Thursday, December 17, 2020

31 Days Of CCS, #17: Kit Anderson

Kit Anderson brings a completely different set of skills and experiences than most of the other CCS students whose work I've seen. A graphic designer and illustrator, Anderson is applying these skills to cartooning. What's interesting is that Anderson has the eye of a formalist, paying a lot of attention to elements like page design and panel design, and how the two can be related to theme. For example, in Crossings, there's a page that starts with a single horizontal panel of mountains running across the first quarter of the page. The second panel is a smaller map of that territory, also in a single panel. That map is inset as part of a larger image of a car driving toward the mountains, with other panels strategically placed to reveal the driver of the car. The other comics here are similar in intent, although this one was the most effective. 

Minis 2020 is four different one-page strips, each with a different narrative done in a different style. One emphasizes the passage of time in the same place by using different gradations of light and color. Another is a black and white experiment about someone using a match for light in a dark basement, met only by the reflective eyes of a rat. Another used a stark black and white contrast to ultimately express the seriousness of leaving a biosphere behind and the choices that led up to that. The final strip is a COVID commentary, where the text consisted of typical sentiments about bingeing TV and reading books, only each image is that of a scene in nature, oblivious to what humans were doing. Anderson is a thinker as a cartoonist, combining word and image in a deliberate manner to create a feeling, rather than concentrating on a narrative.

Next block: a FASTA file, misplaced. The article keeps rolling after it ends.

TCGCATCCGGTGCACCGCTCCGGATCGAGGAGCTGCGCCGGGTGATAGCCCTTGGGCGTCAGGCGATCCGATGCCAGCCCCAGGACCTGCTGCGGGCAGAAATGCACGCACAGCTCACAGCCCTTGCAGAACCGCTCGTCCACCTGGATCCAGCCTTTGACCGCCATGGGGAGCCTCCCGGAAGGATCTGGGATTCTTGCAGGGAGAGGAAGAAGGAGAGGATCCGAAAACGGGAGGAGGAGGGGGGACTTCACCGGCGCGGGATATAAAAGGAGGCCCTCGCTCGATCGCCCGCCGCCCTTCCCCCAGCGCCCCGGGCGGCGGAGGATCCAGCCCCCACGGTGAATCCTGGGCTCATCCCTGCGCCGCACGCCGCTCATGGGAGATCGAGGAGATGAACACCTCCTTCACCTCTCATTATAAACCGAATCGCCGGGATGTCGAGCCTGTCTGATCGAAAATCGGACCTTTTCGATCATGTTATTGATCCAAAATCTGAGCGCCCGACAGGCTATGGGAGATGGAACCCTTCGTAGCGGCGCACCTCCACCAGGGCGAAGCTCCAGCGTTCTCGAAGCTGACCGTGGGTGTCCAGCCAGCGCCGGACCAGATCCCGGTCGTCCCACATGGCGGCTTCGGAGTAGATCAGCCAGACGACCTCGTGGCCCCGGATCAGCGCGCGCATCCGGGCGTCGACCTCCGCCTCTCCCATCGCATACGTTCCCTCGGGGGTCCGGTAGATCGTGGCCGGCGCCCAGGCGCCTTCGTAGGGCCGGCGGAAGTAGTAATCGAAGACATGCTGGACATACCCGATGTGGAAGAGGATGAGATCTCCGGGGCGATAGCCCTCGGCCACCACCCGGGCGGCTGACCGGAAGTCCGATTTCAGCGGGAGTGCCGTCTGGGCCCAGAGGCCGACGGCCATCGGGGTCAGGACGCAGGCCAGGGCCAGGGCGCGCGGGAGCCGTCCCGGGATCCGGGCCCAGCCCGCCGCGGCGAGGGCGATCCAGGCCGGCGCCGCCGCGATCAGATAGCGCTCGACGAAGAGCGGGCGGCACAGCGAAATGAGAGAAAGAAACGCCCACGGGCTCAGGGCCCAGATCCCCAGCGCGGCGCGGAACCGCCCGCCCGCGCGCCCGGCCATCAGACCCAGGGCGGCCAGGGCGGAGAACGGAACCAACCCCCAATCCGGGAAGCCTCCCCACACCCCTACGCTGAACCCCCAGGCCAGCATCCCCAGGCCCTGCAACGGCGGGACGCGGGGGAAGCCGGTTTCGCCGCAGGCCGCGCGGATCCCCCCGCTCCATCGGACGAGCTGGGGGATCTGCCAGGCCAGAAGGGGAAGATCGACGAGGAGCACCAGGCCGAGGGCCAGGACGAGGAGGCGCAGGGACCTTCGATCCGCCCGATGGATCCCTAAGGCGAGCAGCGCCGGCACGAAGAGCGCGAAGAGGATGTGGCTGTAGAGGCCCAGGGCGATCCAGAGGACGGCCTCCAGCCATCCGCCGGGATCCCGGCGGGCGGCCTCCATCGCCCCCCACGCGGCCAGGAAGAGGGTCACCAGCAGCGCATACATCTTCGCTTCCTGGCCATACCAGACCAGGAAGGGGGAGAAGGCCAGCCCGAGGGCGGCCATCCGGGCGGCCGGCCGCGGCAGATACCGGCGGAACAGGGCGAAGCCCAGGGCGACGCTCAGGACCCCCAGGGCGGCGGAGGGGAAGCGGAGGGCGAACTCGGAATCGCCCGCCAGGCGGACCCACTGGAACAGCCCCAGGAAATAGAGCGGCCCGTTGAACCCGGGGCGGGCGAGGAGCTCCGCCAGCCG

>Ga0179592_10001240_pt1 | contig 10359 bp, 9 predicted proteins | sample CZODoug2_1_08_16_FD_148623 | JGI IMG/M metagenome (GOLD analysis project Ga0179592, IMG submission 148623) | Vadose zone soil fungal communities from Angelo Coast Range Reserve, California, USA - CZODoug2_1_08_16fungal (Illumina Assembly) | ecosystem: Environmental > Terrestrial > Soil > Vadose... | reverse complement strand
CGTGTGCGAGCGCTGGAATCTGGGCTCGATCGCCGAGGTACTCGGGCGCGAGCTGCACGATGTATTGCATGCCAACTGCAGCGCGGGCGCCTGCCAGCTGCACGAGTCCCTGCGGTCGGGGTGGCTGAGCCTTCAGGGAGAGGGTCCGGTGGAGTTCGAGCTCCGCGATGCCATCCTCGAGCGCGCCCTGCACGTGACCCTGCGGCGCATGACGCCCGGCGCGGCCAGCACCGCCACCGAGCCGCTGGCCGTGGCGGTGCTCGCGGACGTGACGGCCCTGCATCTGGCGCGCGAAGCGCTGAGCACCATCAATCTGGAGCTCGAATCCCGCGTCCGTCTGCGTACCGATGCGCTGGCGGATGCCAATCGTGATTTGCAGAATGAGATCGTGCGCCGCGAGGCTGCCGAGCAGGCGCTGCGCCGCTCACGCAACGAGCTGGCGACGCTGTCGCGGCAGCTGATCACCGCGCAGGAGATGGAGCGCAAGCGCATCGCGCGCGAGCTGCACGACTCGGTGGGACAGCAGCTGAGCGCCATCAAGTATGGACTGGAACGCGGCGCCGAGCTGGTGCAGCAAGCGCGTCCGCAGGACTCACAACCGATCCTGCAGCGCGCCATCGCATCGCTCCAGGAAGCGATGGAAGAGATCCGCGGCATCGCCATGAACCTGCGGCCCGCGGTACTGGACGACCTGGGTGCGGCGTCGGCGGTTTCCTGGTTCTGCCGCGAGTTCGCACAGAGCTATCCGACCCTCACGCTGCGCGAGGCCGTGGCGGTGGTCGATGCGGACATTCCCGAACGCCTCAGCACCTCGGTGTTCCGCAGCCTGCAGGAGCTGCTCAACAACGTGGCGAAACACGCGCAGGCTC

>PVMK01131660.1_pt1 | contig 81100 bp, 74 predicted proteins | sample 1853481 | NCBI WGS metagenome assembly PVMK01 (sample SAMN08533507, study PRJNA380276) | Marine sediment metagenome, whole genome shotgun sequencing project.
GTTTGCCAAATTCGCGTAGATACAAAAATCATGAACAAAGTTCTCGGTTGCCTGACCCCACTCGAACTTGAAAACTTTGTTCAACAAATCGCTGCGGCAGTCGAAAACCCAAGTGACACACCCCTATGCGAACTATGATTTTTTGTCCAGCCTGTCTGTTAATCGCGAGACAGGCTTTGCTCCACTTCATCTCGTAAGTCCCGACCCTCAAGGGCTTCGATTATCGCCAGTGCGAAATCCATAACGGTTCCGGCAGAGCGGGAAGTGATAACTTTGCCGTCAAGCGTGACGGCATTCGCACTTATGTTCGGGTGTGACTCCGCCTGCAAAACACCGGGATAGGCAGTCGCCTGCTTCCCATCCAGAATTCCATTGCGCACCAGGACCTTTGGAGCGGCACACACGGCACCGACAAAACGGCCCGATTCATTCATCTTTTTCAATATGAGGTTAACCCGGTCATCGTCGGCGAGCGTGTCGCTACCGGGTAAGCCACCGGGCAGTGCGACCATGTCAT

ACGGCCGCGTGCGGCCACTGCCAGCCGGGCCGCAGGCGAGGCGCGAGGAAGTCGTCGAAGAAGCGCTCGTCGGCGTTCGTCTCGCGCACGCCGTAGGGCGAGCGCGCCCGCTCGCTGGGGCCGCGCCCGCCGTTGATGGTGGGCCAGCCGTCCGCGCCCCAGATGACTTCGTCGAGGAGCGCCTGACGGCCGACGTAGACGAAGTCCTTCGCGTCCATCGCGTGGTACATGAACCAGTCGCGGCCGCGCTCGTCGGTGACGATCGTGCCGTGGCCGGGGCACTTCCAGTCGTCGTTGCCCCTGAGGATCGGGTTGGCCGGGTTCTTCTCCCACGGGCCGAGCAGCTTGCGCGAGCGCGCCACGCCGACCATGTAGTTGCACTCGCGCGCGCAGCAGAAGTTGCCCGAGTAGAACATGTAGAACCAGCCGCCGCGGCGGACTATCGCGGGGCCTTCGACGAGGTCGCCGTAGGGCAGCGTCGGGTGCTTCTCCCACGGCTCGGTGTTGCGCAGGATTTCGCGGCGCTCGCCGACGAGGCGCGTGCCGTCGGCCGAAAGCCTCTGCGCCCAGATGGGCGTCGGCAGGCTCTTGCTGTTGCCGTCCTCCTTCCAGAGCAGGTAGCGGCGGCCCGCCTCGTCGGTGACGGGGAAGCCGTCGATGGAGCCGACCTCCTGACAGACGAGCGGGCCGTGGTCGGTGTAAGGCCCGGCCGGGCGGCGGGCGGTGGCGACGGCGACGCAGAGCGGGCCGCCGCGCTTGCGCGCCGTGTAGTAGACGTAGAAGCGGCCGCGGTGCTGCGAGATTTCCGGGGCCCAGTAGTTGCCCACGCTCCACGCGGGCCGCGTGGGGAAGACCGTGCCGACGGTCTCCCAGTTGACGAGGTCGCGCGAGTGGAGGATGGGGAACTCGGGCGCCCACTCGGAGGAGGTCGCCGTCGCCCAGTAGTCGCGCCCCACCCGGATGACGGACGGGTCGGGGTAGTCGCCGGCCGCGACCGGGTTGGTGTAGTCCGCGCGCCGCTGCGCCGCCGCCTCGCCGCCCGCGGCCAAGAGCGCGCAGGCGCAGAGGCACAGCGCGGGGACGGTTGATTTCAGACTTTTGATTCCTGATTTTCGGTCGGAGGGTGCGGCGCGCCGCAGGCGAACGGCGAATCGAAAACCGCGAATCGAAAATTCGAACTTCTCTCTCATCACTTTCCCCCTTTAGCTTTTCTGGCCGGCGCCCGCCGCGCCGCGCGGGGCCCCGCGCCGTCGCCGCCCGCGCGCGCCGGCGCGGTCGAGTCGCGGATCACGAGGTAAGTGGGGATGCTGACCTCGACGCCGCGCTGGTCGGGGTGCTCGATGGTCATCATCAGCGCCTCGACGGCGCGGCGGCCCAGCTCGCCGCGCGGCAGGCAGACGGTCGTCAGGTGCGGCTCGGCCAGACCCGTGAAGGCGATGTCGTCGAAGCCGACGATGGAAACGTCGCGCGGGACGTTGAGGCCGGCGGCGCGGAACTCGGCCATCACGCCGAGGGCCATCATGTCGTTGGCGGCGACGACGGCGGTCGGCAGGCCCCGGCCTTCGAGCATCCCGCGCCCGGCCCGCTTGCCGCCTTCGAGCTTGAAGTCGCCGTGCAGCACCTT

With The Snow Well, Anderson went way out of her comfort zone in a number of ways. This was the CCS Aesop's fables assignment, and she chose to adapt "The Fox And The Goat," wherein a fox trapped in a well lured a goat into it with promises of delicious water and jumped on its back to escape, leaving the goat there. This is an old West-style story set in winter, wherein a messenger appeared at a bar, and a man who knew her sat down for a drink and a story with her. She told a story about a messenger who took refuge in a cabin in the middle of nowhere during winter, thanks to the kindness of a woman living there, only to find that the woman stole her horse and left her there.

This comic looks like it was drawn mostly by hand, and it seemed like Anderson tends to do everything with electronic tools. She went all out in terms of various drawing tricks, with grayscale shading, dense hatching and cross-hatching, and her typical use of highly contrasted light and shadow. It's a cleverly-told story with a slight variation on Aesop that provided a clever twist. The one area where Anderson seemed less confident was her figure drawing. They were stiff and she didn't have a tight grasp on how bodies interact in space. Her thin line seemed ill-matched for the material and made her characters look wobbly. There's a great deal to like about Anderson's cerebral approach, especially with regard to panel design and page-to-page transitions, and it's clear that this mini is the first step of many in merging her formal sophistication with more basic character drawings and narrative.  

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